Scrolling through Ryerson Image Centre’s massive Tanenbaum show

The kinds of photos that are popular on Instagram are well represented in True To The Eyes, an exhibition of one of Canada's most important collections


TRUE TO THE EYES: THE HOWARD AND CAROLE TANENBAUM PHOTOGRAPHY COLLECTION at Ryerson Image Centre (33 Gould), January 23-April 7. Free. ryersonimagecentre.ca.


Instagram is often considered the “good” social media platform. It is a place for photo sharing and largely free of the fake news and sheer trashiness found on Facebook and Twitter.

There are, however, some ironies to Instagram’s pure-hearted dedication to the photograph. As it is practiced today, photography – i.e., taking snaps with our phone cameras – is digital and, as such, aided by in-camera artificial intelligence. Because of the adjustments AI makes, like sharpening blurs or adding light to dark corners, digital images have technically little in common with the analogue photography of the last century. This tech-aided evolution away from the original medium will continue, eventually to the point where image-making becomes something closer to illustration.

And yet the photos we take are completely influenced by inherited ideas about what makes a good picture – and what’s worth photographing. The categories or genres of photos that dominate today can all be seen in the Ryerson Image Centre’s new exhibition, True To The Eyes. Selected from one of the largest and most important photography collections in Canada, amassed by Toronto’s Howard and Carole Tanenbaum, the 200-plus photos on view span over 100 years and an eclectic range of styles, providing viewers with an excellent survey of the medium’s development to date.

Here are five photos from the exhibition that wouldn’t look out of place in your feed.

Baby photos

When it debuted in 1837, photo technology was still almost 50 years away from the invention of the hand-held camera. Access to the medium required a visit to a professional, with baby pics being among the most popular reasons for taking the trip. Long exposure times also meant strategies were needed for keeping your subject still, such as this posing of a child on a rocking horse.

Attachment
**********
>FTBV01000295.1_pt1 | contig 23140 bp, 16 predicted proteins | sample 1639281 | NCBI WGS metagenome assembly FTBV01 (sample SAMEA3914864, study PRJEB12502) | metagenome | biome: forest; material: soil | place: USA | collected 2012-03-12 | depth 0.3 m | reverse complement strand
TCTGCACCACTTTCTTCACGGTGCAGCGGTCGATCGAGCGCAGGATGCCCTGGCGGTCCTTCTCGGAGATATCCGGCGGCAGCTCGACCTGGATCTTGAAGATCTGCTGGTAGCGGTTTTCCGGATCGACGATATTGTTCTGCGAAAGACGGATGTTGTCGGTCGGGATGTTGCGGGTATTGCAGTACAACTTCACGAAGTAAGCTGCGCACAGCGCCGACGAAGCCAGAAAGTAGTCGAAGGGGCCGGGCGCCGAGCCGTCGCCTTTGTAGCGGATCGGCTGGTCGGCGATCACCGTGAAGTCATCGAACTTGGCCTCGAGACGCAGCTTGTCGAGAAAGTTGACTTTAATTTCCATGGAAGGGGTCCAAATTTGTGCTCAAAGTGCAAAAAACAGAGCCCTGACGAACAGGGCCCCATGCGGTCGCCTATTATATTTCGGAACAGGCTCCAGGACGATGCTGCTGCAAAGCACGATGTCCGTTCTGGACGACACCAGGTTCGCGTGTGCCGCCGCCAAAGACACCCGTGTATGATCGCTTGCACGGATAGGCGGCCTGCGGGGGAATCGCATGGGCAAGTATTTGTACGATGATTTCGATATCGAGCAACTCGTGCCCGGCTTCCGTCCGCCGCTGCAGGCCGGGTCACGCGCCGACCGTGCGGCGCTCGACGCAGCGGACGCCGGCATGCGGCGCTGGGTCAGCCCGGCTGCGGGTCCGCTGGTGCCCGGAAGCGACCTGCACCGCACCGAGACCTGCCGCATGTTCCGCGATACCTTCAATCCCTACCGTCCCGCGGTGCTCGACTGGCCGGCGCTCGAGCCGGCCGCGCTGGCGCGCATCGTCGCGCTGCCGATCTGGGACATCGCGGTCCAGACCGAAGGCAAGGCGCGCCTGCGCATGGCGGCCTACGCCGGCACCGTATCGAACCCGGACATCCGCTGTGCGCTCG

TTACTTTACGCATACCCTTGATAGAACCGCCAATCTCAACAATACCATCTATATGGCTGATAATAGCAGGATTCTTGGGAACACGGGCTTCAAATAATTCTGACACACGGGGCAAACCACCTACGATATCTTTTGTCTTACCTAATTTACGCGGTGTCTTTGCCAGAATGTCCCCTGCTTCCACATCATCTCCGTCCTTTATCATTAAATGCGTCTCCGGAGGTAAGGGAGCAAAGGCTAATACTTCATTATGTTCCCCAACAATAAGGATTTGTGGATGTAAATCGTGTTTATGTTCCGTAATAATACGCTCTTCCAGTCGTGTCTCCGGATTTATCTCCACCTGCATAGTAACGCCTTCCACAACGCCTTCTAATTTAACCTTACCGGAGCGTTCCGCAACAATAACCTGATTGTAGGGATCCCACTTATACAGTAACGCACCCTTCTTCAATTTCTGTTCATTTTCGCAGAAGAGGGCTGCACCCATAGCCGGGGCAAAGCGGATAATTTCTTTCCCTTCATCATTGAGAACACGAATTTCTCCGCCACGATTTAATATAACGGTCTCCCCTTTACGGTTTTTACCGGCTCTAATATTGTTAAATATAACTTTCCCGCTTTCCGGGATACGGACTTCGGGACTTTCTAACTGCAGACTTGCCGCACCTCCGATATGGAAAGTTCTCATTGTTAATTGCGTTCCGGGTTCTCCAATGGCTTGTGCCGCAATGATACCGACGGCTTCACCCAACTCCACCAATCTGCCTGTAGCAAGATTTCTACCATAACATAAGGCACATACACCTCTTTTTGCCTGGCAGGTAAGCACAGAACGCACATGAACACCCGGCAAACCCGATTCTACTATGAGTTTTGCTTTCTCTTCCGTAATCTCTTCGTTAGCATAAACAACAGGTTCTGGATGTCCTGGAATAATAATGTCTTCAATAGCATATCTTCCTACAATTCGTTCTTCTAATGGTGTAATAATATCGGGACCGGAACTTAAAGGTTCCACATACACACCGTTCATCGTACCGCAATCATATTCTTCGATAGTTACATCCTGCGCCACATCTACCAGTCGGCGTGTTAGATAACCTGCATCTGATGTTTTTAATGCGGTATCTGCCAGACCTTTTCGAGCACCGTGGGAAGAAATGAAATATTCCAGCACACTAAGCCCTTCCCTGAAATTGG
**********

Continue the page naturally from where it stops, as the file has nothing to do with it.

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Courtesy of the artist/The Howard and Carole Tanenbaum Photography Collection

A Tehuantepec Maiden, Juchitán, Oaxaca, México, 1986, a chromogenic print by Toronto’s Rafael Goldchain.

The portrait

As this picture taken by Toronto’s Rafael Goldchain shows, portrait photography always strives for a measure of idealization – in this case, in the image of the Virgin Mary. Today, in-phone digital photography has made the camera so accessible that a whole new genre of photo-taking has been invented: the selfie, the most ubiquitous form of vernacular photography, and one unique to the 21st century.

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The Howard and Carole Tanenbaum Photography Collection

A photo of Horseshoe Falls circa 1895 on albumen silver print by William Notman & Son studio.

Landscape photography

Attempts to capture nature at its most sublime is a perennial ambition of art. As seen in this photo, Niagara Falls is a favourite local subject because it is perfectly photogenic. The English idea of “the picturesque” tried to teach the best way to compose a picture out of the raw material of landscape. This tradition continues today in the beautiful sunsets and breathtaking mountain shots we choose to share and like on social media.

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The Howard and Carole Tanenbaum Photography Collection

Photographs of Funchal, Gibraltar, Algiers, Genoa, Syracuse and Cairo circa 1899 are displayed in a leather-bound album of 50 albumen silver prints.

Vacation snapshots

Landscape and portrait photography come together in the vacation shot. Examples in the Tanenbaum collection date from the time when photographers at scenic locations took your portrait for you. In 2019, social media influencers burnish their brand by art-directing their selfies in far-flung locations. Proof that you were there is still the abiding motive for this type of picture-making.

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The Howard and Carole Tanenbaum Photography Collection

Newsboys (circa 1909), a photo on gelatin silver print by Lewis Hine.

Street photography

The shoot-from-the-hip style of documentary photograph sacrifices compositional perfection for immediacy – the fabled “decisive moment” taken by 20th-century greats like Robert Frank and Diane Arbus. As well, street photography has long had a sociological bent. Lewis Hine, an American sociologist working in the early 1900s, took photographs as a way to advocate for social reform. This use of the camera as a form of witness now arguably lives on in, and is much debased by, the contemporary voyeurism of the viral video.

@rosemheather

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